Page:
Notre Dame’s ACC debut produces same old questions for Ian Book

Notre Dame’s season-opener against Duke on Saturday wasn’t all that different than the Irish’s opener at Louisville in 2019.  

That might turn out to be a problem in 2020. The Irish — who beat the Blue Devils 27-13 at Notre Dame Stadium — need to be something more if they want to win the ACC championship as a full-time conference member.  

The Irish (1-0, 1-0 ACC) were never in real danger against Duke (0-1, 0-1), even when Chase Brice cut ND’s lead to 17-13 with 2:19 remaining in the third quarter. A disastrous first quarter in which Notre Dame’s first three drives resulted in nine plays for 5 yards didn’t hurt the Irish, either. First-game jitters take on a little more weight in the shadow of the COVID-19 pandemic, especially in the wind and rain.  

Notre Dame coach Brian Kelly, who received a contract extension through 2024 before the game, expressed the happy-to-be-here emotions prior to kickoff. He later made a call that jump-started his team when Jay Bramblett ran a fake punt 14 yards from his own 21 for a first down early in the second quarter. The Irish scored their first TD five plays later to take a 7-3 lead. They never trailed again. 

Now, the question is whether the Irish can be a worthy contender for Clemson in the ACC.  

They showed some of that potential through their exciting pieces on offense. Running back Kyren Williams rushed for 112 yards and two touchdowns and added two catches for 93 yards. Tight ends Tommy Tremble and Michael Mayer combined for eight catches for 83 yards. The defense allowed 124 yards on Duke’s first two drives but just 210 yards the rest of the game. Duke couldn’t run the football (75 yards on 30 attempts), and that made a difference.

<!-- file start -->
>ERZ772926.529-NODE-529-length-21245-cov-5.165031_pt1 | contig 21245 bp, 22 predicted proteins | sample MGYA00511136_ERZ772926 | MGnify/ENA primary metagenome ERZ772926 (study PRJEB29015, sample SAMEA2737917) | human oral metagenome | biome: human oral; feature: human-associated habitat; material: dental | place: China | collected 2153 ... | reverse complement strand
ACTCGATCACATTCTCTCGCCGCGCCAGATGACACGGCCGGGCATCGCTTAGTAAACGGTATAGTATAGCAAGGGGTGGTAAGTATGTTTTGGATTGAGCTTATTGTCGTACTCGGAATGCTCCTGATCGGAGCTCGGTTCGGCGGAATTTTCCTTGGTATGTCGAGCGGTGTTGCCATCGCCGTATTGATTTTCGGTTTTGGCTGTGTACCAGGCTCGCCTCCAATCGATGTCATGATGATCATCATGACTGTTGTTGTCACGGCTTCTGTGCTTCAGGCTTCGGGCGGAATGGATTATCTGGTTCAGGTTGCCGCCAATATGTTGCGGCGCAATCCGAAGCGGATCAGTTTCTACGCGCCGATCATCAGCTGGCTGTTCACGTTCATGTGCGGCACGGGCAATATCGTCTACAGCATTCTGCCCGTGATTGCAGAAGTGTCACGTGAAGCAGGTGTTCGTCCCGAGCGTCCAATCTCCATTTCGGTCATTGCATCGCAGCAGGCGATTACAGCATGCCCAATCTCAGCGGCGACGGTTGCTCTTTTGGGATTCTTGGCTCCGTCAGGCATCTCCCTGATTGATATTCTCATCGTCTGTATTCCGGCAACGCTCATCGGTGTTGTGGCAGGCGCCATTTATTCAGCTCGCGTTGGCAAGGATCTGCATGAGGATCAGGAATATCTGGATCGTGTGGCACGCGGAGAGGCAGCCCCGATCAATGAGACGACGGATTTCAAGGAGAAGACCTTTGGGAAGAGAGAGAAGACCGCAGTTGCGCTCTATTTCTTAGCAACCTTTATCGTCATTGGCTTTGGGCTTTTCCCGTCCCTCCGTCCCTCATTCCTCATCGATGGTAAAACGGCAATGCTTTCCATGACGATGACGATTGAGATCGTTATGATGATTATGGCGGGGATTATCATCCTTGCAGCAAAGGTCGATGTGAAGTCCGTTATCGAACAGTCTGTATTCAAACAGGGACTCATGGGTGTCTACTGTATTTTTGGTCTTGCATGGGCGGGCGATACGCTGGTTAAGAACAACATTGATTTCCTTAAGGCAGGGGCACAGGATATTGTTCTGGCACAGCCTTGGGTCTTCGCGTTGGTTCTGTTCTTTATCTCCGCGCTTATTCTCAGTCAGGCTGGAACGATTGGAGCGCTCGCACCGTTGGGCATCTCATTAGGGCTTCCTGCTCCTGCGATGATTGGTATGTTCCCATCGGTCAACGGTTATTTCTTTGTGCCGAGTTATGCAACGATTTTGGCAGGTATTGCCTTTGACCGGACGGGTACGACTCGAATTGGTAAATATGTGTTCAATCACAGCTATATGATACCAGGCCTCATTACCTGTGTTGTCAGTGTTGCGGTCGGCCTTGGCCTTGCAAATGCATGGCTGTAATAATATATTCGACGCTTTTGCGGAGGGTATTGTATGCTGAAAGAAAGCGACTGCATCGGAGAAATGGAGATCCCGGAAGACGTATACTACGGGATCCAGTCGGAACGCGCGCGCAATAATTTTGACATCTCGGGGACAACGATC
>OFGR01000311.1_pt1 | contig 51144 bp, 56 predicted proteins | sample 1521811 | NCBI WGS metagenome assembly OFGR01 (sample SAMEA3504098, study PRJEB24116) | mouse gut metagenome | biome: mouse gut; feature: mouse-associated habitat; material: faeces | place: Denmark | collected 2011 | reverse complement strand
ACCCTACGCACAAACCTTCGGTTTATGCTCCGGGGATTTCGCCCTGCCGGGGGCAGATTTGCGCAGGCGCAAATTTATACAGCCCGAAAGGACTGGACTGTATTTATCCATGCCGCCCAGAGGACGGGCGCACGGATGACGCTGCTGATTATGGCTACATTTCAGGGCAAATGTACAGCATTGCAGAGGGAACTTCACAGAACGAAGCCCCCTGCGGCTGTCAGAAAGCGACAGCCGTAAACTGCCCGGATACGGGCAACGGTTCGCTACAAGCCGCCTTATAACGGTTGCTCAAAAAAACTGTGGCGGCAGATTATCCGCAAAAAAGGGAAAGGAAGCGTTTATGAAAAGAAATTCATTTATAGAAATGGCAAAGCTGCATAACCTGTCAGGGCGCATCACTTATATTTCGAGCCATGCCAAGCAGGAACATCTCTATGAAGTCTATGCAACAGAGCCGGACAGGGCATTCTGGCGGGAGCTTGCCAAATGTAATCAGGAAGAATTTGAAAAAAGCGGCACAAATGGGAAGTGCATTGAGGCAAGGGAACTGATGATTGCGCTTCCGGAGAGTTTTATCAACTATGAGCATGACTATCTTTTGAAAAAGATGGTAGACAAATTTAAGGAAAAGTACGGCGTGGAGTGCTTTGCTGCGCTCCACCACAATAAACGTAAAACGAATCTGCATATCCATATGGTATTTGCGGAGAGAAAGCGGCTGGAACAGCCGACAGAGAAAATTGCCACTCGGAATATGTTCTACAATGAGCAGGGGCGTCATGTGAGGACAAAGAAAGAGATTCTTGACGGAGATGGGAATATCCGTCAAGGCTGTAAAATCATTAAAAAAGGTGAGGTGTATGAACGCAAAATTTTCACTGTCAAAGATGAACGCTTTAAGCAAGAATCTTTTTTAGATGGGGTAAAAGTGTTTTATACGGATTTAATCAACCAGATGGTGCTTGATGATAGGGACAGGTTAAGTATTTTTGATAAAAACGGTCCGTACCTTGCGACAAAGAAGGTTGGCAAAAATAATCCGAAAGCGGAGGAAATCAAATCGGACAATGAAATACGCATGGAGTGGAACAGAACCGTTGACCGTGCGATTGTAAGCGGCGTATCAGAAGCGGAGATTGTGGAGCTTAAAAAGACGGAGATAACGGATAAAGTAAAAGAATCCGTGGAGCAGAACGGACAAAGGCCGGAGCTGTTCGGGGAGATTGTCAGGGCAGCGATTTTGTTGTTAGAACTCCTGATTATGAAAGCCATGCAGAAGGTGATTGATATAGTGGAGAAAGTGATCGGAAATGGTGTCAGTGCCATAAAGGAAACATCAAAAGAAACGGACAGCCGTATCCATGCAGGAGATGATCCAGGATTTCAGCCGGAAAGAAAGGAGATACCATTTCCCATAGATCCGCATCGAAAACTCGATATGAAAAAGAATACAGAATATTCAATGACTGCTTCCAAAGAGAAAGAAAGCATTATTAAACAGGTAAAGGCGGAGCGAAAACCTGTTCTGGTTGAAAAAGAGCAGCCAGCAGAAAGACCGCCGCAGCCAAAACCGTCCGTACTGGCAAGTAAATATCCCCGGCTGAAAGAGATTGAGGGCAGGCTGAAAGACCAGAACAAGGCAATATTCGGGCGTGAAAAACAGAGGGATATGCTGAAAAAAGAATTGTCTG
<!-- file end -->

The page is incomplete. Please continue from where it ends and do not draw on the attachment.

Yet, per usual, the focus will center on senior quarterback Ian Book, who finished 19 of 31 for 263 yards and a touchdown. He threw a red-zone interception in the first half and another pick on the next possession, but the latter INT was negated by an offside penalty on Duke. Notre Dame is also inexperienced at receiver and it showed at times.  

Book was good enough to beat the Blue Devils, much as he was good enough to beat Louisville in the opener last year. He won’t get publicity, however, unless the Irish lose, which was proven last year when they fell to Georgia and Michigan. Those games were the difference between a College Football Playoff season and the Camping World Bowl.  

Notre Dame’s 2020 schedule is set up to keep it in the title mix no matter what. Louisville and Florida State come to South Bend in October, and the toughest road games are Pitt and North Carolina.  

Perhaps more than 10,000 fans will be allowed in when Clemson visits on Nov. 7. That will be the game of the season, especially if a rematch in the ACC championship game is at stake. 

It’s in those games – especially against Clemson’s Trevor Lawrence and North Carolina’s Sam Howell – where Book will need to be a difference-maker, perhaps the difference  

That will determine whether Notre Dame is happy to be in the ACC or nothing has really changed from 2019.

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